The Key to a Proper Resistance Band Workout
When most people think of resistance band training, they think of a few common exercises, when there are actually so many more exercises out there that you can piece together an entire workout!
The great thing about resistance bands is portability. You have your very own traveling gym wherever you go. Whether you're out of town, or you were busy that day and couldn't make it to the gym before closing, resistance bands can make sure you don't miss that workout.
There are a few different categories of exercises that can be performed with bands:
- Push: These mainly work the chest, shoulders and triceps. Some variations include banded push-ups, banded floor presses, overhead presses, and squat-to-presses.
- Pull: These focus on the middle and upper back as well as the biceps and forearms. These can include include bent-over rows, alternating bent-over rows, RDL-to-row combos, shrugs, half-kneeling lat pull-downs, face pulls, and half-kneeling face pulls.
- Hinge: These exercises primarily work your hamstrings, glutes, and back, or more well known as your posterior chain. These exercises include Romanian deadlifts, good mornings, sumo deadlifts, and single-leg deadlifts.
- Squat: These exercise will primarily work your quads, hamstrings, glutes, and calves. This include squats, reverse lunges, and knee-dominant deadlifts (similar to a trap bar).
- Other: These hit the beach muscles like the shoulders, biceps, and core, but also smaller muscles like the rear delts and rotator-cuff muscles. Examples include front-raise variations, band pull-aparts, curl variations, pull-down crunches, and for your glutes, kickbacks and clamshells.
All of these exercises are great, but not on their own. Pairing these exercises with proper form and some workout routine variations can make for a super tough workout! Some key elements to making any resistance band workout more strenuous are:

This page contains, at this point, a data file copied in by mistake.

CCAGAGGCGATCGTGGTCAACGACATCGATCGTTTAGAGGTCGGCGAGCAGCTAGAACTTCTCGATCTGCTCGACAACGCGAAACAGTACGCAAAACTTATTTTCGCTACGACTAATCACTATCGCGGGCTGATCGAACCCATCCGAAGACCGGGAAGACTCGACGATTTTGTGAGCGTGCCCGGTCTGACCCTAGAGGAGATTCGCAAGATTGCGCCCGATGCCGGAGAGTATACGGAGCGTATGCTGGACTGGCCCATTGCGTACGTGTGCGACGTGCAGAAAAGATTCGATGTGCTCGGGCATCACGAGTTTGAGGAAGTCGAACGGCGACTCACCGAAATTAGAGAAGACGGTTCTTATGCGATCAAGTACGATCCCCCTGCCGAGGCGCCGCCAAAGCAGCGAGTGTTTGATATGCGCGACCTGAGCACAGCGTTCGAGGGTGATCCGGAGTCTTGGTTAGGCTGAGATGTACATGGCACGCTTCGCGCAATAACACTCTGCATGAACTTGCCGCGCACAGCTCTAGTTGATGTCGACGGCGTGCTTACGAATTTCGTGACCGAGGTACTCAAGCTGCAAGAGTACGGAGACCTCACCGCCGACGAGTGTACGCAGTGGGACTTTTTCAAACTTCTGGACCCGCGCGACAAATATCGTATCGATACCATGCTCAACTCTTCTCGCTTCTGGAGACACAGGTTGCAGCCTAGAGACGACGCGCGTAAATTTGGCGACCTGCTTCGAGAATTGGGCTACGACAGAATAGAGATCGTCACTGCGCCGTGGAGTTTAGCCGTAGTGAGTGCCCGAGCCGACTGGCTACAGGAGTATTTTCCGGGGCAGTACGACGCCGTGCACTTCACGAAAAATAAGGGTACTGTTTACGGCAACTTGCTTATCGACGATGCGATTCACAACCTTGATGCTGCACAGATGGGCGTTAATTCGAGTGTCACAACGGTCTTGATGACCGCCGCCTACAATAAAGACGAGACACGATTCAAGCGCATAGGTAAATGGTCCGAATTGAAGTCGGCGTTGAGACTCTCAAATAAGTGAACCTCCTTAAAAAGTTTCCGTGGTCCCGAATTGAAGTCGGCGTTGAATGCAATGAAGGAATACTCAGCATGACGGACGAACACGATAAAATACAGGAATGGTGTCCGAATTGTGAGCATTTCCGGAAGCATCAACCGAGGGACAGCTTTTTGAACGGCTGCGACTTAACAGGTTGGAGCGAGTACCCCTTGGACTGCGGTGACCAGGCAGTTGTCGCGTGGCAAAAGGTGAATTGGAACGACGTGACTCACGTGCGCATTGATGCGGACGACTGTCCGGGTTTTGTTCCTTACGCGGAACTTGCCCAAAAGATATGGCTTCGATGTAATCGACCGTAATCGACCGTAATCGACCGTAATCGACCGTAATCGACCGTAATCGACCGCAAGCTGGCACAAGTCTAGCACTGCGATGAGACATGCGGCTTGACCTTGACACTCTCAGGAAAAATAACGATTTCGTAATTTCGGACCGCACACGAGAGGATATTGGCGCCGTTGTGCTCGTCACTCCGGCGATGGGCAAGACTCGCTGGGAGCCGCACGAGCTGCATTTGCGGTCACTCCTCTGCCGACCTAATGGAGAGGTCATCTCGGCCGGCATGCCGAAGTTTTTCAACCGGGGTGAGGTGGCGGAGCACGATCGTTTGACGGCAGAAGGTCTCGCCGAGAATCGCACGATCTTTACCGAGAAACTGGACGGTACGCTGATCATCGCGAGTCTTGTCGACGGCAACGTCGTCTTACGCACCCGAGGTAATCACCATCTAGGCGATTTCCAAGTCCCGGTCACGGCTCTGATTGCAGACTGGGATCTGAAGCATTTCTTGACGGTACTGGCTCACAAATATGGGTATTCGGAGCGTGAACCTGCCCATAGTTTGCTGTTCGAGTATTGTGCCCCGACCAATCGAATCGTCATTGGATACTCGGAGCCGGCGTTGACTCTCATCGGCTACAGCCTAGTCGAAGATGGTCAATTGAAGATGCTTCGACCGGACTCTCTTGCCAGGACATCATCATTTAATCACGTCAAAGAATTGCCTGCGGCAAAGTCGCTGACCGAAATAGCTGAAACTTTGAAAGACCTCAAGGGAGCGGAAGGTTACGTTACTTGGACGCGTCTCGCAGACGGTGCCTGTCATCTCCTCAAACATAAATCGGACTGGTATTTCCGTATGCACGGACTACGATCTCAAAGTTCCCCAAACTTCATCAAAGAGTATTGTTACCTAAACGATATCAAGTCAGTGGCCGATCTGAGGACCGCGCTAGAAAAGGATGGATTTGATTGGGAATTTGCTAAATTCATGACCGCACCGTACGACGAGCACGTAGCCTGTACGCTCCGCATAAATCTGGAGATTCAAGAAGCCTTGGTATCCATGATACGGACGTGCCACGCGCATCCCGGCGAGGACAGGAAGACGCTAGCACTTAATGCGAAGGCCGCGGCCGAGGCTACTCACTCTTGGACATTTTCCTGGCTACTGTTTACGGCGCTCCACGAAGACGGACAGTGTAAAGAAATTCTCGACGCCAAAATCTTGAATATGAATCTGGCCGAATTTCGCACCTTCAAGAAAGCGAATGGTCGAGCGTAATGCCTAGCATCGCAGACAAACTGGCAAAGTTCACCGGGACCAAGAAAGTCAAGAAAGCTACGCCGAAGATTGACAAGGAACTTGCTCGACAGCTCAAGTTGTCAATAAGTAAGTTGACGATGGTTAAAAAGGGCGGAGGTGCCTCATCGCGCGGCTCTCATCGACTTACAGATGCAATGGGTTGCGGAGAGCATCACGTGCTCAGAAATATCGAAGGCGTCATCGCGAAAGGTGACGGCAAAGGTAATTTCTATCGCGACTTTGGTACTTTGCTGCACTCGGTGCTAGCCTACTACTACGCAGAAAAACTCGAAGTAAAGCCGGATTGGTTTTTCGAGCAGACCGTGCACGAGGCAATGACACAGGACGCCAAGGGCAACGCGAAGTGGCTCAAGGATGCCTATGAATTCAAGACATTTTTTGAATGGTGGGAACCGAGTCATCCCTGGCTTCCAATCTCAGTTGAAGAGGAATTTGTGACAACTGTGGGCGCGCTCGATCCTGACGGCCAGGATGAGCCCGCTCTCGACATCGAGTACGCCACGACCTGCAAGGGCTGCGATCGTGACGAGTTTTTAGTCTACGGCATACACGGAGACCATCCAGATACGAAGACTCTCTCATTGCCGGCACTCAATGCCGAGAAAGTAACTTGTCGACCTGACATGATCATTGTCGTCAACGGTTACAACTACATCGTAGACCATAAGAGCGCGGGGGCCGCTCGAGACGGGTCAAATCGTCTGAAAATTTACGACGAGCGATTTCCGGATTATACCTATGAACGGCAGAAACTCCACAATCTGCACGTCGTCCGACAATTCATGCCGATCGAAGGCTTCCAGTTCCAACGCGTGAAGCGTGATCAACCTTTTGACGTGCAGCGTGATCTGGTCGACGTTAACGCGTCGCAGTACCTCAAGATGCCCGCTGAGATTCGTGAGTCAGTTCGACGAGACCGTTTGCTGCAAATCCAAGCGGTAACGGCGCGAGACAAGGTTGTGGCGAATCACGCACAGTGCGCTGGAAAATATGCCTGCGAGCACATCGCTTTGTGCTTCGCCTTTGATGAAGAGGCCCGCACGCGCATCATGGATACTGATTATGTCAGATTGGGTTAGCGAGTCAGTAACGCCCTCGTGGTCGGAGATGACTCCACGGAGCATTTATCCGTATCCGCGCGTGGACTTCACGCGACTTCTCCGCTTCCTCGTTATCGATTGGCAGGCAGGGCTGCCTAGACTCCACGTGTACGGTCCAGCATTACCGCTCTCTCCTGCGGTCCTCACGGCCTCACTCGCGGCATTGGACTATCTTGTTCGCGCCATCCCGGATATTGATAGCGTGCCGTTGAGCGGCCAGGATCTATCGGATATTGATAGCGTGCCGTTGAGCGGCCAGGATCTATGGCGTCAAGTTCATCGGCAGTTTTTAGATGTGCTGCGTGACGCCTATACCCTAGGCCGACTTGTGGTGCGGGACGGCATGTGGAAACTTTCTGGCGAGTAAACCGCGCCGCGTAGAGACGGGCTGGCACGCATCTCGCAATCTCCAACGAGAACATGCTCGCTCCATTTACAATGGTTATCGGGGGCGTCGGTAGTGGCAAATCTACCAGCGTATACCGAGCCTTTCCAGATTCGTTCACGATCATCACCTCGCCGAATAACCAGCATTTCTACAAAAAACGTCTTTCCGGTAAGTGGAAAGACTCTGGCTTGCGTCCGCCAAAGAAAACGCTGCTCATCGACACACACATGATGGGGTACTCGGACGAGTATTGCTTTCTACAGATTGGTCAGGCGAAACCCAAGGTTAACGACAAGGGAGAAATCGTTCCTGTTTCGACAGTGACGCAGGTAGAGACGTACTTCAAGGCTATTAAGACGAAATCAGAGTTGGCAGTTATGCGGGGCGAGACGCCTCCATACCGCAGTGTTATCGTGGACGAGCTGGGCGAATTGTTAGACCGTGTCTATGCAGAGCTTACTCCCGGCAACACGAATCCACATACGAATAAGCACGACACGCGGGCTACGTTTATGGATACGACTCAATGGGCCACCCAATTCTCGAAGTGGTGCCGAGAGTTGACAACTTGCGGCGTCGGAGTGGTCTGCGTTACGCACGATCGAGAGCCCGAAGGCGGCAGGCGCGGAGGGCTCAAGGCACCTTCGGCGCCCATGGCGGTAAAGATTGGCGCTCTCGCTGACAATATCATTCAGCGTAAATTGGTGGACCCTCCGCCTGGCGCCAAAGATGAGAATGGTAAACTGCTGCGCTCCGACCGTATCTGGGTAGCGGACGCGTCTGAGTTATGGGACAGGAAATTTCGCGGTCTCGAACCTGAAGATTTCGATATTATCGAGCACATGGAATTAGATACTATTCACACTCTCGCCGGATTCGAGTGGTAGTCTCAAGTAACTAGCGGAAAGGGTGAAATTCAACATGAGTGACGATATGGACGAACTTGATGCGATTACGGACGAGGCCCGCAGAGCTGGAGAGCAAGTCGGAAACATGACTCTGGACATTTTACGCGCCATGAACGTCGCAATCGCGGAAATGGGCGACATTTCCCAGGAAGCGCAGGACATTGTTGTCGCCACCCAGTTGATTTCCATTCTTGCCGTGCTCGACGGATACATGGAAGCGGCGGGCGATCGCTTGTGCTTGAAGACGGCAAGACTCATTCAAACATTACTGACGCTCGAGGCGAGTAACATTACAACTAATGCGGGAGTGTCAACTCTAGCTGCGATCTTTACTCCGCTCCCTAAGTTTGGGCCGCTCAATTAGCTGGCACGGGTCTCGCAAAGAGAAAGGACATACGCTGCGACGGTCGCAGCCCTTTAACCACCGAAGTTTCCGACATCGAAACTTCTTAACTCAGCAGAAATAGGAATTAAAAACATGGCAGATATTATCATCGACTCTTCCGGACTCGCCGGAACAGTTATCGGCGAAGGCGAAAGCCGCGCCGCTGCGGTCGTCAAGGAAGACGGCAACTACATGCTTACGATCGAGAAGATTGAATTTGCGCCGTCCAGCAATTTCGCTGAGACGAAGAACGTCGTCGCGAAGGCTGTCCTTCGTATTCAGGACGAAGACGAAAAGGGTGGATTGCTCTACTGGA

1. TIMED SETS
Rather than performing your traditional 3 sets of 10, perform uncounted repetitions in a specific time frame. I recommend starting out at 30 seconds per set, performing the exercise continuously, and working your way up to a longer and longer work time vs rest time.
2. PAUSED REPS
Adding a pause at specific places during your repetition can yield a new muscle stimulus that challenges the mind and body. Consider pausing just after transitioning intont the positive (concentric) portion of the repetition, such as a few inches after you begin pressing upward in a banded shoulder press. Or, pause right at the sticking point, such as at the bottom of your squat.
3. ONE-AND-A-HALF REPS
Adding a small "pulse" to the bottom of the movement makes it surprisingly hard. For example, when completing a push-up, only come halfway up on your first rep, then lower yourself to the bottom position before finally pushing upward through a full range of motion. That's all one rep. These are also great for lower-body moves like squats and deadlift variations.
4. ECCENTRIC-FOCUSED REPS
Rather than letting the band pull your arm, leg, or body back into the bottom position of a rep, focus on slowly controlling the eccentric portion of the movement instead. This will increase the intensity.You can even up the weight if you would like and have a spotter help you with the concentric part of the movement and just focus mainly on the eccentric.
While getting into the gym on a daily basis is important, if you cant make it for whatever reason, make sure you always have a set of resistance bands on you at all times so that you can never miss a workout! You can also incorporate these banded movements in with free weights and machine exercises to get even more variation in your workouts.